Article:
- National Grid and Hochtief UK are preparing the construction site for the Snowdonia Visual Impact Provision (VIP) project, with construction set to begin fully in 2023.
- Snowdonia VIP will see ten pylons and over 3km of overhead electricity line removed from across the Dwyryd Estuary.
- The project is designed to enhance the popular beauty spot for local people and visitors.
Work has begun in earnest on National Grid’s major landscape enhancement project to transform views across the Dwyryd Estuary, by removing ten pylons and an over 3km stretch of overhead electricity line.
The project will require major engineering work, with National Grid working with main contractor Hochtief UK to build a new tunnel underneath the estuary to house cables. The team will also construct two separate tunnel head houses located at Garth and Llandecwyn, which have been designed to complement the local landscape.
With expert guidance from Gwynedd Archaeological Trust, the team has recently begun a comprehensive programme of archaeological survey works in Garth. This is part of work to establish the construction site near National Grid’s existing land.
Ecological surveys and habitat management work have already taken place over the summer on the opposite side of the estuary in Llandecwyn, led by Mold-based Atmos consulting. This includes vegetation clearance, the installation of perimeter fencing and creation of ‘refugia’ to help safely trap and relocate reptiles from the site.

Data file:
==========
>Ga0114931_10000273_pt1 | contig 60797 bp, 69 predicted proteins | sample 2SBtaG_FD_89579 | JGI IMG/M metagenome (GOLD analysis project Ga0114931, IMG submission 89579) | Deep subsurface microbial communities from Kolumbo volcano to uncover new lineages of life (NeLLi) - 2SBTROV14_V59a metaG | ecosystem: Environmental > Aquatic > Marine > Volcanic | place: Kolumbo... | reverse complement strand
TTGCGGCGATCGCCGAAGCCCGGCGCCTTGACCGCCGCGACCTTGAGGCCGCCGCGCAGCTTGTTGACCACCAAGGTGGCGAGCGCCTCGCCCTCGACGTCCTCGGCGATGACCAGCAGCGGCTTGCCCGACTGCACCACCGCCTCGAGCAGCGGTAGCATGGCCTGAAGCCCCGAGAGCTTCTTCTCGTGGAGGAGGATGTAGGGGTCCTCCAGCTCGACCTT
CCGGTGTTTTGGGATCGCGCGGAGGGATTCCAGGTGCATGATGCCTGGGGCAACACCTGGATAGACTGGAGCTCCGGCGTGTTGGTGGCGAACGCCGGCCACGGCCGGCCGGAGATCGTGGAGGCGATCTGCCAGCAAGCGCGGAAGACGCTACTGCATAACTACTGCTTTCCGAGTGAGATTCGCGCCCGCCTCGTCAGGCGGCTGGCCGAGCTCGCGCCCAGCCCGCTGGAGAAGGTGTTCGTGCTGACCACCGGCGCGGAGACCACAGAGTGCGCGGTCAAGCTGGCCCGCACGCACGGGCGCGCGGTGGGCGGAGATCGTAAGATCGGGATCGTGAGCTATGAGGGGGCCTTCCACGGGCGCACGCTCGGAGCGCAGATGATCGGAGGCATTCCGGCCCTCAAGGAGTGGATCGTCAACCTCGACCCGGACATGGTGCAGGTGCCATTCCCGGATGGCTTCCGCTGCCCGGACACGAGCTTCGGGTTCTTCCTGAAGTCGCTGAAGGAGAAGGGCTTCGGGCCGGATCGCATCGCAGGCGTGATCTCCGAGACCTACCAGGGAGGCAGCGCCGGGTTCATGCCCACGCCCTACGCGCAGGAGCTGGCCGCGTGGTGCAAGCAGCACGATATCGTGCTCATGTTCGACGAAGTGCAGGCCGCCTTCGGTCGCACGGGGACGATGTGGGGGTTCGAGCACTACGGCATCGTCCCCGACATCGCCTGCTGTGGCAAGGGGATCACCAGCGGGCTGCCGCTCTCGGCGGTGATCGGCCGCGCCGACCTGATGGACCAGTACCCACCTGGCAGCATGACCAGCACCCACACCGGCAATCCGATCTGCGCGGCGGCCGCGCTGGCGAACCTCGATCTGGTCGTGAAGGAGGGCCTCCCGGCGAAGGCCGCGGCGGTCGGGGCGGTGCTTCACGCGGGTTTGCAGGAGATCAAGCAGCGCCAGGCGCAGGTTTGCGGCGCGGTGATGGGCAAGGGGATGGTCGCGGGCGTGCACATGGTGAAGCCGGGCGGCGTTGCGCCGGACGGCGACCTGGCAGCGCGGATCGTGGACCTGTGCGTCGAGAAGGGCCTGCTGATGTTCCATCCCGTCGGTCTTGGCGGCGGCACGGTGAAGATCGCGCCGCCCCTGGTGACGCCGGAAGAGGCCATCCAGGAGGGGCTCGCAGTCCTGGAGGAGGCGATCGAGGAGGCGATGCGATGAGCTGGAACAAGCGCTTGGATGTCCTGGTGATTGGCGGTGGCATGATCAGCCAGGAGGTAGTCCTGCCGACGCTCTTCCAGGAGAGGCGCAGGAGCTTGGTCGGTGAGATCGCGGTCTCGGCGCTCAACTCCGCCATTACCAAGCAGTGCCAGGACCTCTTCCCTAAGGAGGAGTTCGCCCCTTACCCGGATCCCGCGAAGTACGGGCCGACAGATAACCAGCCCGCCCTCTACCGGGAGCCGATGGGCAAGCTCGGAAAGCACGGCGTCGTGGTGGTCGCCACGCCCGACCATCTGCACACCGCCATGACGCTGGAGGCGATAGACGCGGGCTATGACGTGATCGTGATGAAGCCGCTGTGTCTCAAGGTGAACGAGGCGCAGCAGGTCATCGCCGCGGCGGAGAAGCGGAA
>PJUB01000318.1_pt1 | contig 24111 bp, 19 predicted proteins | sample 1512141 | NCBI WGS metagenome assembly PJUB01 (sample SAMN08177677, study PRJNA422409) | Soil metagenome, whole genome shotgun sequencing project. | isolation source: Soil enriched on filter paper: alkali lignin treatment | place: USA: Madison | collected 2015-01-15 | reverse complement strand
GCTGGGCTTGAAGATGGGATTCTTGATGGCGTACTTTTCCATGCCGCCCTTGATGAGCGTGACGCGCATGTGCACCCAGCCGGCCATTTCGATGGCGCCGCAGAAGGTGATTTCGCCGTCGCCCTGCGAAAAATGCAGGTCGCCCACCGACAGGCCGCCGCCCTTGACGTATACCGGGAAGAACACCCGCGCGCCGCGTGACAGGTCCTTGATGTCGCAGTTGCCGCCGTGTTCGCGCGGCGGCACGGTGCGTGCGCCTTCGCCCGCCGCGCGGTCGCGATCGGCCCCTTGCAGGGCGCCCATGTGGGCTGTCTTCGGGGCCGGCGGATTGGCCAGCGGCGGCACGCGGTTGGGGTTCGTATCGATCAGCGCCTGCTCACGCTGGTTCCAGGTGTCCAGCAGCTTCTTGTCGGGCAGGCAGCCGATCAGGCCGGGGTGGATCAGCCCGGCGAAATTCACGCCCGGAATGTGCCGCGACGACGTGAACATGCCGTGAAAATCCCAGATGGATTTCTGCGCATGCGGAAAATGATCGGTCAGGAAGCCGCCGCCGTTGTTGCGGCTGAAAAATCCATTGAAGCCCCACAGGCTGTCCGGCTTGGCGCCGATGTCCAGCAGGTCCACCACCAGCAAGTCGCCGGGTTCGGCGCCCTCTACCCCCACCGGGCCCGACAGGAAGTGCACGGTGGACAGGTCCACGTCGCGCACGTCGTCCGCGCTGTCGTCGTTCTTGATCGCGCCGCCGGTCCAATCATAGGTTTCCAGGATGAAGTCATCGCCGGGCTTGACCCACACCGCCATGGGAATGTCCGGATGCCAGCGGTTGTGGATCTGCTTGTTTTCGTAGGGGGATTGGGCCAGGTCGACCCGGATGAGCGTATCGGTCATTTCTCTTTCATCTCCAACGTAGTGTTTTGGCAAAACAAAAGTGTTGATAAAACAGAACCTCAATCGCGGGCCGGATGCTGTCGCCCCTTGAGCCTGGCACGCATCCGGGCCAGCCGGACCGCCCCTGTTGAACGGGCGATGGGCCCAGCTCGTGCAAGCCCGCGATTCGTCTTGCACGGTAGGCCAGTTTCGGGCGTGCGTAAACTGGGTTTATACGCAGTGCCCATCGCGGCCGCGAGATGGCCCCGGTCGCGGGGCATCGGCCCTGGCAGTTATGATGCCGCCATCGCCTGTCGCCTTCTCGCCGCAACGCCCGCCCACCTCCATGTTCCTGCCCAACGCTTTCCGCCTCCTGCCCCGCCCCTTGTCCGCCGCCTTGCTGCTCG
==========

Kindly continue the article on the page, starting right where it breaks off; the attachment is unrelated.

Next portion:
This initial site preparation work will be followed from 2023 onwards with a programme of shaft sinking, tunnel and head house construction, cable installation and commissioning. Pylon removal is expected to take place following this, in 2029.
Steve Ellison, National Grid senior project manager for Snowdonia VIP, said: “The VIP project is unique. It’s one of the very first projects in the world to remove existing high-voltage electricity transmission infrastructure solely to enhance the landscape. With the project set to take several years to complete, we’re absolutely focused on working with Hochtief UK to get it right.”
“The engineering challenges of the project require lots of different specialist skills to deliver it successfully, including the construction of a tunnel deep underneath the Dwyryd Estuary to house the new underground cables. The site preparation work we’re doing now is key to putting important foundations in place for the project.”
Jonathan Cawley, Snowdonia National Park Authority director, said: “The complex and dramatic Snowdonia landscape here seamlessly connects the popular tourist coastline of the National Park and adjacent upland areas.
“This is an exceptionally important project, which will enhance and protect this cherished landscape. Having additional workers in the area for around seven years will also be a welcome boost to our local businesses.”
Stakeholders have been at the heart of the project throughout, and the scheme has been designed and refined with the advice of local experts and community representatives.
National Grid will meet regularly with a Community Liaison Group throughout construction, which includes representatives from Gwynedd Council, Penryhndeudraeth Town Council, Talsarnau and Maentwrog Community Councils, the Snowdonia National Park Authority and more. The first meeting of the Group took place in June.
Steve Ellison added: “As we establish a presence in the area for the coming years, supporting the local community is at the heart of our plans. Groups including Penrhyndeudraeth Football Club are already benefiting from funding through National Grid’s Community Grant Programme – aimed at supporting fantastic projects which benefit local people.”
Snowdonia VIP is one of a number of National Grid projects in North Wales, including work to reinforce the electricity network between Dinorwig and Pentir and in Glaslyn.
Information on National Grid’s Community Grant Programme and how to apply can be found at nationalgrid.com/responsibility/community/community-grant-programme